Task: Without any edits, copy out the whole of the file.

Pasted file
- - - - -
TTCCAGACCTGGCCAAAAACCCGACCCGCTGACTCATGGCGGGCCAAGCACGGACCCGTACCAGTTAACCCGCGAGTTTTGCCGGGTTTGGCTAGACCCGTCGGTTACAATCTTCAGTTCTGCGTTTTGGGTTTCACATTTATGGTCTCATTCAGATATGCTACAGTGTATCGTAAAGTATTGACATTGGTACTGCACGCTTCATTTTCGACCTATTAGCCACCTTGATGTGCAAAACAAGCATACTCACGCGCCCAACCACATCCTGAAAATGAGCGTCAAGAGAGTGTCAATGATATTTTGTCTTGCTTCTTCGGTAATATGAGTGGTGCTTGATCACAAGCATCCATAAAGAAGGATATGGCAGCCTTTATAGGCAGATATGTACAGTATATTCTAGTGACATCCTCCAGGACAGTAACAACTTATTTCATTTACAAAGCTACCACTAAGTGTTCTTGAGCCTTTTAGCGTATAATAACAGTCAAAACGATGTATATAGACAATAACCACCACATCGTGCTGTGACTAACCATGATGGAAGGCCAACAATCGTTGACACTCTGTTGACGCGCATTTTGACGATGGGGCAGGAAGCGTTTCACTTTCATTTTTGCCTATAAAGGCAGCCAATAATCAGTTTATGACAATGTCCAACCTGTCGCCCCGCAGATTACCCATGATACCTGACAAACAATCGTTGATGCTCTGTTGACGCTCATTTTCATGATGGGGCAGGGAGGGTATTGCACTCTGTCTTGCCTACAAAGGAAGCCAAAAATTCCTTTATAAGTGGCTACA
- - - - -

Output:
TTCCAGACCTGGCCAAAAACCCGACCCGCTGACTCATGGCGGGCCAAGCACGGACCCGTACCAGTTAACCCGCGAGTTTTGCCGGGTTTGGCTAGACCCGTCGGTTACAATCTTCAGTTCTGCGTTTTGGGTTTCACATTTATGGTCTCATTCAGATATGCTACAGTGTATCGTAAAGTATTGACATTGGTACTGCACGCTTCATTTTCGACCTATTAGCCACCTTGATGTGCAAAACAAGCATACTCACGCGCCCAACCACATCCTGAAAATGAGCGTCAAGAGAGTGTCAATGATATTTTGTCTTGCTTCTTCGGTAATATGAGTGGTGCTTGATCACAAGCATCCATAAAGAAGGATATGGCAGCCTTTATAGGCAGATATGTACAGTATATTCTAGTGACATCCTCCAGGACAGTAACAACTTATTTCATTTACAAAGCTACCACTAAGTGTTCTTGAGCCTTTTAGCGTATAATAACAGTCAAAACGATGTATATAGACAATAACCACCACATCGTGCTGTGACTAACCATGATGGAAGGCCAACAATCGTTGACACTCTGTTGACGCGCATTTTGACGATGGGGCAGGAAGCGTTTCACTTTCATTTTTGCCTATAAAGGCAGCCAATAATCAGTTTATGACAATGTCCAACCTGTCGCCCCGCAGATTACCCATGATACCTGACAAACAATCGTTGATGCTCTGTTGACGCTCATTTTCATGATGGGGCAGGGAGGGTATTGCACTCTGTCTTGCCTACAAAGGAAGCCAAAAATTCCTTTATAAGTGGCTACA